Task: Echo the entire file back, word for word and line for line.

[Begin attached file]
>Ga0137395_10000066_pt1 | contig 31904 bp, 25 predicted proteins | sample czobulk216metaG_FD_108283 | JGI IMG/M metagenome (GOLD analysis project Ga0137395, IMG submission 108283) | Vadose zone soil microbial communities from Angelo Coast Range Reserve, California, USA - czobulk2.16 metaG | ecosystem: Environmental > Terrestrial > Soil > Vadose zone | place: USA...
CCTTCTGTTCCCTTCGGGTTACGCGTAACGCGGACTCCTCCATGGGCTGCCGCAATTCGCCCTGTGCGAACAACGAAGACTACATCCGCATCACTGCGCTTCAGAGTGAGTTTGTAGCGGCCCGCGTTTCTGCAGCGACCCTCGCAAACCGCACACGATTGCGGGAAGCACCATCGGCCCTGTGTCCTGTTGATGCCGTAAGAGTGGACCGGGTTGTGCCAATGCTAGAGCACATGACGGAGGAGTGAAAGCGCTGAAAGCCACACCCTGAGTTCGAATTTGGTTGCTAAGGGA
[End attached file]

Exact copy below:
>Ga0137395_10000066_pt1 | contig 31904 bp, 25 predicted proteins | sample czobulk216metaG_FD_108283 | JGI IMG/M metagenome (GOLD analysis project Ga0137395, IMG submission 108283) | Vadose zone soil microbial communities from Angelo Coast Range Reserve, California, USA - czobulk2.16 metaG | ecosystem: Environmental > Terrestrial > Soil > Vadose zone | place: USA...
CCTTCTGTTCCCTTCGGGTTACGCGTAACGCGGACTCCTCCATGGGCTGCCGCAATTCGCCCTGTGCGAACAACGAAGACTACATCCGCATCACTGCGCTTCAGAGTGAGTTTGTAGCGGCCCGCGTTTCTGCAGCGACCCTCGCAAACCGCACACGATTGCGGGAAGCACCATCGGCCCTGTGTCCTGTTGATGCCGTAAGAGTGGACCGGGTTGTGCCAATGCTAGAGCACATGACGGAGGAGTGAAAGCGCTGAAAGCCACACCCTGAGTTCGAATTTGGTTGCTAAGGGA